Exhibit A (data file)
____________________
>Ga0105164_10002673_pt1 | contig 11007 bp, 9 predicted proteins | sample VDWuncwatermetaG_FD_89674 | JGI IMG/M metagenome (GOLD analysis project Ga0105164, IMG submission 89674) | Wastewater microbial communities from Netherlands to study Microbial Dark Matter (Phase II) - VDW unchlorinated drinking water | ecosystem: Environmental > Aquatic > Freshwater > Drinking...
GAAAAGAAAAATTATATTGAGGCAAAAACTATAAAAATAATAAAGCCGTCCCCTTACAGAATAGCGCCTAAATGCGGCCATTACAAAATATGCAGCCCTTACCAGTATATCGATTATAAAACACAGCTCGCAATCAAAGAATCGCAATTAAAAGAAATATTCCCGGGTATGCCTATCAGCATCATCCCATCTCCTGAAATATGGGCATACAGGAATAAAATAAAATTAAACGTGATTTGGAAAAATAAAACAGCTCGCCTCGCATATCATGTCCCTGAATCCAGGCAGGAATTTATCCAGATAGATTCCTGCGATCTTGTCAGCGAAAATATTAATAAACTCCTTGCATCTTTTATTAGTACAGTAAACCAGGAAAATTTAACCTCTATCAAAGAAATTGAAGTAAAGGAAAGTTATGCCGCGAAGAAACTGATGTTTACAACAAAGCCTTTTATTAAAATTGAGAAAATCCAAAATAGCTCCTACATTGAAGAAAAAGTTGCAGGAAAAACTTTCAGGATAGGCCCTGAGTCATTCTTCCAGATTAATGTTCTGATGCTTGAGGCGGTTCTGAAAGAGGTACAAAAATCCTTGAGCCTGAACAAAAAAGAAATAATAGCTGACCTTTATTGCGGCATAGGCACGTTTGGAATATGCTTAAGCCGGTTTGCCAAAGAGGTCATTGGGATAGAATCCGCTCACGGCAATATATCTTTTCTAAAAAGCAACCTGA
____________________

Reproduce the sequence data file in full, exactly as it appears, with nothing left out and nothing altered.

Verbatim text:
>Ga0105164_10002673_pt1 | contig 11007 bp, 9 predicted proteins | sample VDWuncwatermetaG_FD_89674 | JGI IMG/M metagenome (GOLD analysis project Ga0105164, IMG submission 89674) | Wastewater microbial communities from Netherlands to study Microbial Dark Matter (Phase II) - VDW unchlorinated drinking water | ecosystem: Environmental > Aquatic > Freshwater > Drinking...
GAAAAGAAAAATTATATTGAGGCAAAAACTATAAAAATAATAAAGCCGTCCCCTTACAGAATAGCGCCTAAATGCGGCCATTACAAAATATGCAGCCCTTACCAGTATATCGATTATAAAACACAGCTCGCAATCAAAGAATCGCAATTAAAAGAAATATTCCCGGGTATGCCTATCAGCATCATCCCATCTCCTGAAATATGGGCATACAGGAATAAAATAAAATTAAACGTGATTTGGAAAAATAAAACAGCTCGCCTCGCATATCATGTCCCTGAATCCAGGCAGGAATTTATCCAGATAGATTCCTGCGATCTTGTCAGCGAAAATATTAATAAACTCCTTGCATCTTTTATTAGTACAGTAAACCAGGAAAATTTAACCTCTATCAAAGAAATTGAAGTAAAGGAAAGTTATGCCGCGAAGAAACTGATGTTTACAACAAAGCCTTTTATTAAAATTGAGAAAATCCAAAATAGCTCCTACATTGAAGAAAAAGTTGCAGGAAAAACTTTCAGGATAGGCCCTGAGTCATTCTTCCAGATTAATGTTCTGATGCTTGAGGCGGTTCTGAAAGAGGTACAAAAATCCTTGAGCCTGAACAAAAAAGAAATAATAGCTGACCTTTATTGCGGCATAGGCACGTTTGGAATATGCTTAAGCCGGTTTGCCAAAGAGGTCATTGGGATAGAATCCGCTCACGGCAATATATCTTTTCTAAAAAGCAACCTGA